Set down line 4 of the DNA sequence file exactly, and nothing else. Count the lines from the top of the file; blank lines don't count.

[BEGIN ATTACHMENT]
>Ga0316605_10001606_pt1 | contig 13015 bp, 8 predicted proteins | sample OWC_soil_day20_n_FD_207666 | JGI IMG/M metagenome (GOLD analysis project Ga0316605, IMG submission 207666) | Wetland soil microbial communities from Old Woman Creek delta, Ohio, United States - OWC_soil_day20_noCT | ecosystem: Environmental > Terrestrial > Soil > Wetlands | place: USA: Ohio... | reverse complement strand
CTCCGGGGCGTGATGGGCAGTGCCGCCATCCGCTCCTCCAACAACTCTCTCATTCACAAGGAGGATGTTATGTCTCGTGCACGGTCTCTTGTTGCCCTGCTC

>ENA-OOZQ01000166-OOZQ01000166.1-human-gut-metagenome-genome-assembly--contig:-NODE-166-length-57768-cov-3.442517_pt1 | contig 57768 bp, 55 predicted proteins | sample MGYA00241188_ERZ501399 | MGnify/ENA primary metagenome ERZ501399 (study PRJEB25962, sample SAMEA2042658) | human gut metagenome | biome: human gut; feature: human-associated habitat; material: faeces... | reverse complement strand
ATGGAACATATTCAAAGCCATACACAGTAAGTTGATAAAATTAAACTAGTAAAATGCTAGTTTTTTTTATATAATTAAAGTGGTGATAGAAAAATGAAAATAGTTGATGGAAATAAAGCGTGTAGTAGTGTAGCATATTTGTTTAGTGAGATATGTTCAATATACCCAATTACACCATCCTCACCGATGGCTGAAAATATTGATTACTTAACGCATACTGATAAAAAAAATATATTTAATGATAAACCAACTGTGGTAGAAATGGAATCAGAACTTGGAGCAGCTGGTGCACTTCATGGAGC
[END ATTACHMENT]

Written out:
ATGGAACATATTCAAAGCCATACACAGTAAGTTGATAAAATTAAACTAGTAAAATGCTAGTTTTTTTTATATAATTAAAGTGGTGATAGAAAAATGAAAATAGTTGATGGAAATAAAGCGTGTAGTAGTGTAGCATATTTGTTTAGTGAGATATGTTCAATATACCCAATTACACCATCCTCACCGATGGCTGAAAATATTGATTACTTAACGCATACTGATAAAAAAAATATATTTAATGATAAACCAACTGTGGTAGAAATGGAATCAGAACTTGGAGCAGCTGGTGCACTTCATGGAGC